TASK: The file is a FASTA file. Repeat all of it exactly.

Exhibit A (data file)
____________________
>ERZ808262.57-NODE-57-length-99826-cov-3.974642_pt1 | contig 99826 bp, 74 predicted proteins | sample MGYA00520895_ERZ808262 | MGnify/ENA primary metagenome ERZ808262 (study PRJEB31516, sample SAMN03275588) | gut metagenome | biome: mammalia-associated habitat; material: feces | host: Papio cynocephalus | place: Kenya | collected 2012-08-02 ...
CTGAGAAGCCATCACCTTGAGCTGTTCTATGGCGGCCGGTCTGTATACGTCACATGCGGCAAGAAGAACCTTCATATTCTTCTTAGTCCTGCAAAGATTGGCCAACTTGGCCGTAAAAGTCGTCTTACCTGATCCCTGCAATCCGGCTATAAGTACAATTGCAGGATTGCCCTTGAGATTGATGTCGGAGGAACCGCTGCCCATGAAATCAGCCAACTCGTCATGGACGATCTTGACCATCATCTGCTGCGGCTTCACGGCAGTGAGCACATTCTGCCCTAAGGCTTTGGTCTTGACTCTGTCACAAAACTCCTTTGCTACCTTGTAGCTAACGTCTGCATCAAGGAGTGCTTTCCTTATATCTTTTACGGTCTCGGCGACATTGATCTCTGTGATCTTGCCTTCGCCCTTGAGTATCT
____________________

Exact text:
>ERZ808262.57-NODE-57-length-99826-cov-3.974642_pt1 | contig 99826 bp, 74 predicted proteins | sample MGYA00520895_ERZ808262 | MGnify/ENA primary metagenome ERZ808262 (study PRJEB31516, sample SAMN03275588) | gut metagenome | biome: mammalia-associated habitat; material: feces | host: Papio cynocephalus | place: Kenya | collected 2012-08-02 ...
CTGAGAAGCCATCACCTTGAGCTGTTCTATGGCGGCCGGTCTGTATACGTCACATGCGGCAAGAAGAACCTTCATATTCTTCTTAGTCCTGCAAAGATTGGCCAACTTGGCCGTAAAAGTCGTCTTACCTGATCCCTGCAATCCGGCTATAAGTACAATTGCAGGATTGCCCTTGAGATTGATGTCGGAGGAACCGCTGCCCATGAAATCAGCCAACTCGTCATGGACGATCTTGACCATCATCTGCTGCGGCTTCACGGCAGTGAGCACATTCTGCCCTAAGGCTTTGGTCTTGACTCTGTCACAAAACTCCTTTGCTACCTTGTAGCTAACGTCTGCATCAAGGAGTGCTTTCCTTATATCTTTTACGGTCTCGGCGACATTGATCTCTGTGATCTTGCCTTCGCCCTTGAGTATCT